IGNORED

# how random is RND in Basic and Turbo Basic? (seems to be different)

## Recommended Posts

Hi all!

After years of absence I am trying to do some (turbo) basic coding again. I was trying to create a dice game, but I was doing some experiments by creating a proof of concept first.

Now I did run in something very strange. I simulate a throw of 5 dices (just like in a Yatzee game) and I wanted to see whether all numbers (1, 2, 3, 4, 5, and 6) are facing upwards in a (rather) equal amount. So after more than 20.000 throws (23176 to be more specific, which was simply the moment I paused the process), what is the frequency of every "number" that has been thrown.

I did let run the Atari for a few hours, first in Turbo Basic and then, same routine in Basic. I was surprised by the difference in results:

TurboBasic: Atari Basic:

Sorry for the Dutch language, but the pictures mention this:

After throw 23176:

Turbo Basic:

1: 23560 times f. most

2: 22858 times b.

3: 23290 times c.

4: 23488 times e.

5: 22537 times a. least

6: 23323 times d.

Difference between result "5" (least) and "1" (most): 1023
Smallest difference (33 times) between "4" and "6".

b-a: 321 (difference between result "2" and "5")

c-b: 432 (difference between result "3" and "2")

d-c: 165 (difference between result "6" and "3")

e-d: 33 (difference between result "4" and "6")

f-e: 72 (difference between result "1" and "4")

Atari Basic:

1: 23152 times c.

2: 22884 times a. least

3: 23414 times f. most

4: 23371 times e.

5: 23040 times b.

6: 23195 times d.

Difference between result "2" (least) and "3" (most): 530

Smallest difference (43 times) between "6" and "1"

b-a: 156 (difference between result "5" and "2")

c-b: 112 (difference between result "1" and "5")

d-c: 43 (difference between result "6" and "1")

e-d: 176 (difference between result "4" and "6")

f-e: 43 (difference between result "3" and "4")

The routine to find random numbers:

X = INT(RND(0)*6)+1

My questions

1. Who can explain the much more noticeable difference between Turbo Basic and Basic. I mean: there is still quite a noticeable difference between the most frequent and least frequent result in Basic (530) but this difference is almost double the size in Turbo Basic.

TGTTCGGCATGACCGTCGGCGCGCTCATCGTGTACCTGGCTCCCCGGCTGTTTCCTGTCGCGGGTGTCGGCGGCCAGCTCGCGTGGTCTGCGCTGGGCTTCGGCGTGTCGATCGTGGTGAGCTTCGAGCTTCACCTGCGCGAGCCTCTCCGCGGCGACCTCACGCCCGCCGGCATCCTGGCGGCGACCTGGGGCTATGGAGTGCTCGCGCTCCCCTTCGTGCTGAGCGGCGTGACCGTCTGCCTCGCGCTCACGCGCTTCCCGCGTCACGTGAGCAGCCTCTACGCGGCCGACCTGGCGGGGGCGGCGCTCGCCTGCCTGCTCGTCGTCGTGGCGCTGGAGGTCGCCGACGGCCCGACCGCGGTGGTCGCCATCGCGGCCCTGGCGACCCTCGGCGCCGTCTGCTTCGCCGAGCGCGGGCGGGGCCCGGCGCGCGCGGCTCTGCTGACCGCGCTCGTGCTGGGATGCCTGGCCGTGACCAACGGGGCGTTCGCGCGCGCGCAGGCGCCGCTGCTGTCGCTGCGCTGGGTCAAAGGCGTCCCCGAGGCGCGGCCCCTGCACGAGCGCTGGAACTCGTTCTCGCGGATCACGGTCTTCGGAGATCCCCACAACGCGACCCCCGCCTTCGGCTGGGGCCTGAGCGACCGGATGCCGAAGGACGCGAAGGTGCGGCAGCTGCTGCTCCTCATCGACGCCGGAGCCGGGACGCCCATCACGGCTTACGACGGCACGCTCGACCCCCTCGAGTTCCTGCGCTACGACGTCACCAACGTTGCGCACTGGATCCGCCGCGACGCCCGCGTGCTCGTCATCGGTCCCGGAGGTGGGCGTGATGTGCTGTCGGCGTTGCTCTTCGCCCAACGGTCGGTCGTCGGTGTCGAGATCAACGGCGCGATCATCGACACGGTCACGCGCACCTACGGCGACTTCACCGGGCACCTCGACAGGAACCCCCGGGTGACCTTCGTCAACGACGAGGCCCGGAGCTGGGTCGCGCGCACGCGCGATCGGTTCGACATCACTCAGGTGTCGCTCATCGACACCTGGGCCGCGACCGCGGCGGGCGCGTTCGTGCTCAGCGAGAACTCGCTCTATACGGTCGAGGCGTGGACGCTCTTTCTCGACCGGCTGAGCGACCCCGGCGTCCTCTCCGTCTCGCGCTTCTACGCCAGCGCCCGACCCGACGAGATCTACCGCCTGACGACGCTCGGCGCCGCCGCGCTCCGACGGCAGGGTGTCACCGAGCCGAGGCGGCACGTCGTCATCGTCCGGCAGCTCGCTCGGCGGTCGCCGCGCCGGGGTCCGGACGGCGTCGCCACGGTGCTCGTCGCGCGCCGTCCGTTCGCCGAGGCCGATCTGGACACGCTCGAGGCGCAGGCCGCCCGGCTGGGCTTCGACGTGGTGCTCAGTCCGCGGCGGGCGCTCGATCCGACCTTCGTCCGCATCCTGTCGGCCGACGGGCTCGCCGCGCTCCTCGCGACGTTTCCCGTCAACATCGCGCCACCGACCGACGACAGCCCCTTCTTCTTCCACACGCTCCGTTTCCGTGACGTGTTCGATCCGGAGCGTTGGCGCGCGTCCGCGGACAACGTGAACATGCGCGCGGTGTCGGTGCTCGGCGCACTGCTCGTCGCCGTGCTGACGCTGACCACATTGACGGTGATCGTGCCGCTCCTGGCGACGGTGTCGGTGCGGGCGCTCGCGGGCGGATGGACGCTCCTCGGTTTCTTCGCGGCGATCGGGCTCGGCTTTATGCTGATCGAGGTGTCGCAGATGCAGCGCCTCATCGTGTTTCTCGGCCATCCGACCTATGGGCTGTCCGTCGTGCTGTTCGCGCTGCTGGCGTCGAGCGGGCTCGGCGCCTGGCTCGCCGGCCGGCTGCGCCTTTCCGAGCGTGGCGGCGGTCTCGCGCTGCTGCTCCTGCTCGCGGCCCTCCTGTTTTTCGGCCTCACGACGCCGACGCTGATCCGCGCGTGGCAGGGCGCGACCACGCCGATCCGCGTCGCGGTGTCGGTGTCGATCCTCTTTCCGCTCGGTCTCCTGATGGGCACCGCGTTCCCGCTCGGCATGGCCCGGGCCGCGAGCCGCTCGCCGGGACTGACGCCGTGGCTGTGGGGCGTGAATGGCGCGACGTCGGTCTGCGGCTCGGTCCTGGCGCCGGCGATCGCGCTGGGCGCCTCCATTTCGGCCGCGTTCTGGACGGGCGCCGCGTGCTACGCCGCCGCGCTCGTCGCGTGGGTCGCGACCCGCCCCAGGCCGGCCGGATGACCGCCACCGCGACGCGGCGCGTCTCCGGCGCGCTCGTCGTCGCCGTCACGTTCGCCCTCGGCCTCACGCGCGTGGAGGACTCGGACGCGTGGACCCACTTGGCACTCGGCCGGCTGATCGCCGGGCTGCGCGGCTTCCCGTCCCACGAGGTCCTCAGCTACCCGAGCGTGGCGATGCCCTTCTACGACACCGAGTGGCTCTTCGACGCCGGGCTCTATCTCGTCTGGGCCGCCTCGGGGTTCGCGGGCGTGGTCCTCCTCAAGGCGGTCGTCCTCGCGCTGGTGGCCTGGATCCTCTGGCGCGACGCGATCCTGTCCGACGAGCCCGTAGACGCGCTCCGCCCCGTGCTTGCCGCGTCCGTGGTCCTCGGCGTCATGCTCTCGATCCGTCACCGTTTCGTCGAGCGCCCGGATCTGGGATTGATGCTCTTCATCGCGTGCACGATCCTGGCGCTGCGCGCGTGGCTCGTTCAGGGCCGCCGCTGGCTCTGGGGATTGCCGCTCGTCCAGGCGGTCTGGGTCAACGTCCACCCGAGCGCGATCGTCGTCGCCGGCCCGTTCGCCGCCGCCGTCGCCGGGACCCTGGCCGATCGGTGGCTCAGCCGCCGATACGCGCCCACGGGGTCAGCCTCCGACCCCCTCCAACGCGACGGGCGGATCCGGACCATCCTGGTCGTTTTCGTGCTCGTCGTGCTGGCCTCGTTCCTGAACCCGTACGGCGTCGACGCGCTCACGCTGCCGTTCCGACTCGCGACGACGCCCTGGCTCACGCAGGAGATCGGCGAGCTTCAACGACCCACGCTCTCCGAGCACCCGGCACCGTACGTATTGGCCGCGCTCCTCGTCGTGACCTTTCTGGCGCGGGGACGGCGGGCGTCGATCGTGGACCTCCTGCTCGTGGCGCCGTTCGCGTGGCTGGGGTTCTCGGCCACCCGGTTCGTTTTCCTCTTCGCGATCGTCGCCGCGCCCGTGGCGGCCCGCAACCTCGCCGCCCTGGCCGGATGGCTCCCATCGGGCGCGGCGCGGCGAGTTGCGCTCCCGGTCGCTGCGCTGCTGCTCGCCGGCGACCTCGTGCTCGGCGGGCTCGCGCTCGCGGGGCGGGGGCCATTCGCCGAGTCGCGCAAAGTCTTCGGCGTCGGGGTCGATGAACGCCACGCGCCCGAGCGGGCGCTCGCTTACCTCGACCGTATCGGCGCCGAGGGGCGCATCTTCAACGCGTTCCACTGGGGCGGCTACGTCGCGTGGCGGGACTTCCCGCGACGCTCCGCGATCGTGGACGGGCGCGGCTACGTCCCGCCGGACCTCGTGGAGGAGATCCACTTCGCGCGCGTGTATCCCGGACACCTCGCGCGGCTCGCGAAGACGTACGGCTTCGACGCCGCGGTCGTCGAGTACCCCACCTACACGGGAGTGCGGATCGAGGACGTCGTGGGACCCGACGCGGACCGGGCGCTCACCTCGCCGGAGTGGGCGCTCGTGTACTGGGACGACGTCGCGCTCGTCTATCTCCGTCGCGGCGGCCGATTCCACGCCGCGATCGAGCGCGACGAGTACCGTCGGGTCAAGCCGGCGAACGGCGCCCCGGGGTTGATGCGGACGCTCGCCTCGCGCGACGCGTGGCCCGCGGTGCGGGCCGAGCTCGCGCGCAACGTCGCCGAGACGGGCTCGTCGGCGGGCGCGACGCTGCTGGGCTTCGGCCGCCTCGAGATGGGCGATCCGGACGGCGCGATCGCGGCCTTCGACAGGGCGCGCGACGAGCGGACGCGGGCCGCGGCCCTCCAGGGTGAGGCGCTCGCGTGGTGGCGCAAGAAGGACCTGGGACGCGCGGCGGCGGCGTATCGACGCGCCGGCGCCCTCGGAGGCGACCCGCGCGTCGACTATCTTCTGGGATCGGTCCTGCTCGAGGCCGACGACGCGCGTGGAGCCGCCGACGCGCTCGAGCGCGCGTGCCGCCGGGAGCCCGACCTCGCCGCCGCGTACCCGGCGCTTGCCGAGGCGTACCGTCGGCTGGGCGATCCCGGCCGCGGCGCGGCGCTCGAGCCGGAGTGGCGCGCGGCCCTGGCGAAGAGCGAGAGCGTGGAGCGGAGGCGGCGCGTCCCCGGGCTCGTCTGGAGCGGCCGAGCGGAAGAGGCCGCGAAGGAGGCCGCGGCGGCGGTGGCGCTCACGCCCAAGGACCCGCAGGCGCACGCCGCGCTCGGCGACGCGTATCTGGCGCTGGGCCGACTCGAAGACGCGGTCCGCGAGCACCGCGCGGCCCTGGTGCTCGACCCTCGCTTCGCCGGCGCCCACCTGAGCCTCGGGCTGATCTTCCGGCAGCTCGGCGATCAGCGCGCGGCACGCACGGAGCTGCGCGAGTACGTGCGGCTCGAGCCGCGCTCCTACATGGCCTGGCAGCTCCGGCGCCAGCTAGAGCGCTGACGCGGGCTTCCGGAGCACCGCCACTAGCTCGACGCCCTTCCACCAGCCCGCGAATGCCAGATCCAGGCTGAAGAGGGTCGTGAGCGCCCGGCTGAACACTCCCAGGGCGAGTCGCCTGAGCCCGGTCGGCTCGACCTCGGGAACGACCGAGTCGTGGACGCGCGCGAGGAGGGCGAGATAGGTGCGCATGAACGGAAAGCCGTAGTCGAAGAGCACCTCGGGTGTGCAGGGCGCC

2. Is there a better alternative to the routine I used? I am looking for a routine that will generate a number: 1, 2, 3, 4, 5, or 6 where every result will have (as close as possible to) nearly the same frequency.

3. Is there a chance that this is really a random coincidence? I find it hard to believe, since I stopped it at 20.000+ throws. But perhaps you have experience with this subject?

Thanks anyway!

(Meanwhile I will do a few more runs, perhaps I get completely different results).

Edited by Marius
• 1
##### Share on other sites

Would need to check the routines in both cases.

Atari Basic does (random #) / 65536 where the initial random # comes from reading \$D20A into the low/hi bytes of a 16 bit integer then converting to FP before the divide.

Possibly TBasic uses a software LFSR though that's usually when you want a deterministic sequence.

I only just realised Atari Basic did it that way, my thought beforehand was that it populated the mantissa of a BCD number from \$D40A reads checking that each digit was valid BCD before continuing (in theory that could cause a long delay)

I looked into software LFSR and generated one for a project, though have to say it's randomness isn't so great.  The problem you can get is that although you can get a nonrepeating long sequence of numbers they generally never have sequences of near results.

• 1
##### Share on other sites

I have no certain knowledge about randomization testing, but I would not have considered your results unusual for an 8bit 1980s randomizer. Is it just the once, or did you repeat this process many times? My first impulse would be to run the whole thing at least 10 more times to see if its consistent (with different start seeds).

You can find a WHOLE LOT online about randomness testing and RNGs if you poke around....almost too much, its a very heavily studied area.

• 1
##### Share on other sites

OK, from a quick look at TBXL 1.5 - it seems that it is the one that constructs a BCD mantissa a digit at a time, validating each one as it goes.

I guess possibly this method might be faster since there's no need to do the binary -> FP conversion followed by an FP divide.

I also would theorise that due to throwing away any nybble value >= \$0A that it's probably screwing with the distribution which could be cause of some value ranges becoming more common than others.

Or possibly not... with the 17-bit LFSR sequence you get each number appearing once.  Throwing out invalid BCD candidates should still mean equal chance of hitting 0 thru 9.

DA84: C6 AA             DEC \$AA
DA86: A9 3F             LDA #\$3F
DA88: 85 D4             STA FR0